I want to say there were maybe five or six of us who met with Jack, and I knew from the minute that I met him -- this is the truth -- that we were going to win. The very first time I met him, his office looked across at Pawtucket Memorial. As we sat with him across the table, his back was to the window. When we were done speaking he just turned his chair, pointed at Memorial and he said "I want that." The minute he said that I thought, "We're going to get the union in this time."
Then it was all about forming our committee. What Jack had suggested was that before we came out publicly, we really needed to branch out and have a good, strong organizing committee, and we needed to be very quiet about it, just working our way into to other areas, finding like-minded people, and starting to come together. We would meet anywhere anybody wanted to meet. "You want us to come to our house? You want to come to the office? You want to go to a bar?" Wherever you wanted to go, we would meet in little groups, and we managed to get somebody who was an organizer in pretty much every unit.
One of the most difficult things was trying to get people who had tried to organize before to agree to do it again, because they were so... broken about it. They had supported it before, and they got knocked down. One interesting thing is we started right around the same time was when that movie came out, Norma Rae (about organizing a textile mill). Actually they nick-named me "Rita Rae."
When I used to float as a nursing assistant, before I became an RN, I sometimes worked on the floor with Rita Owens, who had been very active in a previous organizing drive. I was always in awe of her as a nurse, and so in my mind now I'm this neophyte on my maternity unit, and also with organizing, and I thought, "That's the nurse we need to get, because she already did it before, and she's very well respected. So there was a line in Norma Rae when the gentleman who was doing the organizing -- this sounds so odd, but it is so true -- he said to Sally Field (playing Norma Rae), "You're the fish I wanted to catch."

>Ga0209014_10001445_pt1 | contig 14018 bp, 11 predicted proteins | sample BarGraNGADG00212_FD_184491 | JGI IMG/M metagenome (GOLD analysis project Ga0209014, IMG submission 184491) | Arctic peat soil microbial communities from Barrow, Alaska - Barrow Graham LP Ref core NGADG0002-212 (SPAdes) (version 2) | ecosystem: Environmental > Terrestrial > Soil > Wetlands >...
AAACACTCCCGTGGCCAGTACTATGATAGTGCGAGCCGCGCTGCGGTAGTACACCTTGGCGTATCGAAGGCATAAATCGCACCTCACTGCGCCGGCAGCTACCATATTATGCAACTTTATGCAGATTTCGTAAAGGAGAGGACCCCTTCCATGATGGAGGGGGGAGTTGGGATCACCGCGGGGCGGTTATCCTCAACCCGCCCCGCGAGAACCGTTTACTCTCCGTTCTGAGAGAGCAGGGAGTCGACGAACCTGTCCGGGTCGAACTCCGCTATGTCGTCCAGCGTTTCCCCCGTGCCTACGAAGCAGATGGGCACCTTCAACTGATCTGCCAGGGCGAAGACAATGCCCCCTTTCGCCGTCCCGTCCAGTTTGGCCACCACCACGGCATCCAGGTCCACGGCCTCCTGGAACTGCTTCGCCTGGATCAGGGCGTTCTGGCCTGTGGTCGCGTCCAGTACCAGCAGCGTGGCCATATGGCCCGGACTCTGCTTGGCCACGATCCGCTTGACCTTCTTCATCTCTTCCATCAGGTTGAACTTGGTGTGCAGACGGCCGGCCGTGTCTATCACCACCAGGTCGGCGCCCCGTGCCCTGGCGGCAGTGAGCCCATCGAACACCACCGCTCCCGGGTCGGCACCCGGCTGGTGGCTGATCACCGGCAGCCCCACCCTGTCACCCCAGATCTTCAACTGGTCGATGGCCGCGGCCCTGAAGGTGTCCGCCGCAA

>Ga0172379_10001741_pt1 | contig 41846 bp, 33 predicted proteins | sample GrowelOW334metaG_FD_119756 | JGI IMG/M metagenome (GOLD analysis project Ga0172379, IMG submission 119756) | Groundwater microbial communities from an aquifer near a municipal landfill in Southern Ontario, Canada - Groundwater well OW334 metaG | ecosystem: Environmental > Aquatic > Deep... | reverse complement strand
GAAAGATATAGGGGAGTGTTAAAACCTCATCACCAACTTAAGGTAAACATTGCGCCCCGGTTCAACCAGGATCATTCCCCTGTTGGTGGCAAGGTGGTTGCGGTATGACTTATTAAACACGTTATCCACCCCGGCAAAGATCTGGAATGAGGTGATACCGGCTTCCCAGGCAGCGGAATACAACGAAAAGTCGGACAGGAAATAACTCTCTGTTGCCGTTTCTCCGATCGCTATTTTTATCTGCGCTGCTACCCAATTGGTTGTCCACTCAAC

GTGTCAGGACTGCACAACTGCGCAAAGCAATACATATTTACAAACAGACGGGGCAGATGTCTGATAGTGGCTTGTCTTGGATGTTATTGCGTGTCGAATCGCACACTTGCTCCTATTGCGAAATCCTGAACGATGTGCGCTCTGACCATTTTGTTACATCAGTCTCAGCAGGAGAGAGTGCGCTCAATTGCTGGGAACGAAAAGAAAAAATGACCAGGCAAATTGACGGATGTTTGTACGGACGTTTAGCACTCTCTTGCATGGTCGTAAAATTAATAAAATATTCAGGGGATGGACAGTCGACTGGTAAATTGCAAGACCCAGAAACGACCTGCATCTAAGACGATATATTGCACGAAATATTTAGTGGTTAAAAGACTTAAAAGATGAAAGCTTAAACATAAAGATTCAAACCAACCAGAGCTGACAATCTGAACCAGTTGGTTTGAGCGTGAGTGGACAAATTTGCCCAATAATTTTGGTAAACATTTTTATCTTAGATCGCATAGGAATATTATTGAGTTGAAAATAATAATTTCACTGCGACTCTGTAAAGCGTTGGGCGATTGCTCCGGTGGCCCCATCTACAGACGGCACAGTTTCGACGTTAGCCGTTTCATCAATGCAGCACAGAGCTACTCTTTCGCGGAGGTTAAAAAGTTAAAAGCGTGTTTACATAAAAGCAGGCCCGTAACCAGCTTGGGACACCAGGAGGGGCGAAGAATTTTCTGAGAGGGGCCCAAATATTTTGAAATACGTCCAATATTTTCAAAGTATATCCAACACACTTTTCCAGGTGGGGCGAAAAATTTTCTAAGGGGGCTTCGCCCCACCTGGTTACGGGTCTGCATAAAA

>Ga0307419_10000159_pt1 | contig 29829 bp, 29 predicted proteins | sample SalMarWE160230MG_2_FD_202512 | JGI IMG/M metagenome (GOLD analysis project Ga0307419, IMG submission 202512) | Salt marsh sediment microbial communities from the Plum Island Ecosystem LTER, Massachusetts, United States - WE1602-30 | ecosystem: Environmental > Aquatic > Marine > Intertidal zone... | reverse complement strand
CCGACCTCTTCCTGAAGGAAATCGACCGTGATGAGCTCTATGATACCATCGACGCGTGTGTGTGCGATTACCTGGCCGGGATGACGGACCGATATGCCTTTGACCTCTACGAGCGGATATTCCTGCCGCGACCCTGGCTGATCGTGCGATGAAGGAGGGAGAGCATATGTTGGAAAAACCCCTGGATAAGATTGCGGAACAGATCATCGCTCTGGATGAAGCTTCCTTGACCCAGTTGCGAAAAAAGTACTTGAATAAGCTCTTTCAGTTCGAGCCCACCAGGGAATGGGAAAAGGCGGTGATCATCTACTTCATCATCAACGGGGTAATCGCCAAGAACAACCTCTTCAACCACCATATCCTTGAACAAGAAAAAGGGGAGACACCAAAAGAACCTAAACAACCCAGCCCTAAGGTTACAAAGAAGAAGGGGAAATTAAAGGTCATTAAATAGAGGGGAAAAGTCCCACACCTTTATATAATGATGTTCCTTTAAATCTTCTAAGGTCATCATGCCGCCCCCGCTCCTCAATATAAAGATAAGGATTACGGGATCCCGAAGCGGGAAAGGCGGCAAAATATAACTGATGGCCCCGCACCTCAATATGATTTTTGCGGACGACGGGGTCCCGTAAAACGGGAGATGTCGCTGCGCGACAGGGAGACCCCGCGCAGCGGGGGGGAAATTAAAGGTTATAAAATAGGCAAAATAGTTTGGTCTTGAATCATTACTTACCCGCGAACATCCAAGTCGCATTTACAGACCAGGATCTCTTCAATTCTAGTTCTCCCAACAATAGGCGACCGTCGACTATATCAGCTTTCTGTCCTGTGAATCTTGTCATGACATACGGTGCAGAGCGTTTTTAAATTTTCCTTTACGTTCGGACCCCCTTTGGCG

In my mind, I thought, "(Rita Owens is) the person we need to have," because I knew she already had an in with all the other people who had already tried to organize the first time, and I knew, how could you ever leave that? If you were somebody who had the heart of a union person, and you wanted to organize your workplace, defeat would never defeat you, because you would still always have that mindset that you were still going to attain that goal. I ended up one night just calling her up cold, and she was very reluctant, and then finally agreed to be one of the organizers. I said to her, "I'm gonna use what he used on Sally Field and I said 'You're the fish I wanted to hook.'"
It probably took a whole year to get through that whole methodical organizing process. We used to have an office in Pawtucket off Main Street in Pawtucket, a little tiny second floor office somewhere over there, and literally we had these poster boards, all over the wall, and it was every unit with all of our people on there that we knew were going to be in the group we were going for. It was not going to be just an RN group. We had a yes column, a no column, and a maybe column, and you could never move into the yes column unless you were somebody who was one of our organizers, or you had been overheard verbalizing in front of somebody in management that you were for the union.
So if you said to me, "Yes, I support you," I really didn't know if you were saying the same thing to management, because they used to come around and pull the fence-sitters, the maybes, and take them into a room and almost bully them. If I knew there was no going back for them because they've already said it in front of the manager, then they went into the yes column. Jack was very strict about that because his whole thought was when we go for that vote we have to know that all these people are definite yes's.
When we went for the vote we called everybody that day. "Are you going? Do you have transportation? Are you going to be able to get there to vote yes?" If anybody said they had a babysitter issue, we had people already lined up in the office that were our own people, we'd say "That's fine, we're going to send somebody over there, they'll watch your kids to make sure you get out to vote." And, we won. We got our first contract in 1987.
I can tell you a true story -- I'm not insinuating that anybody from hospital management that did this. It could have been someone who was anti-union, because as strong of a union person as I am, there were people who were equally as opposed to having a union.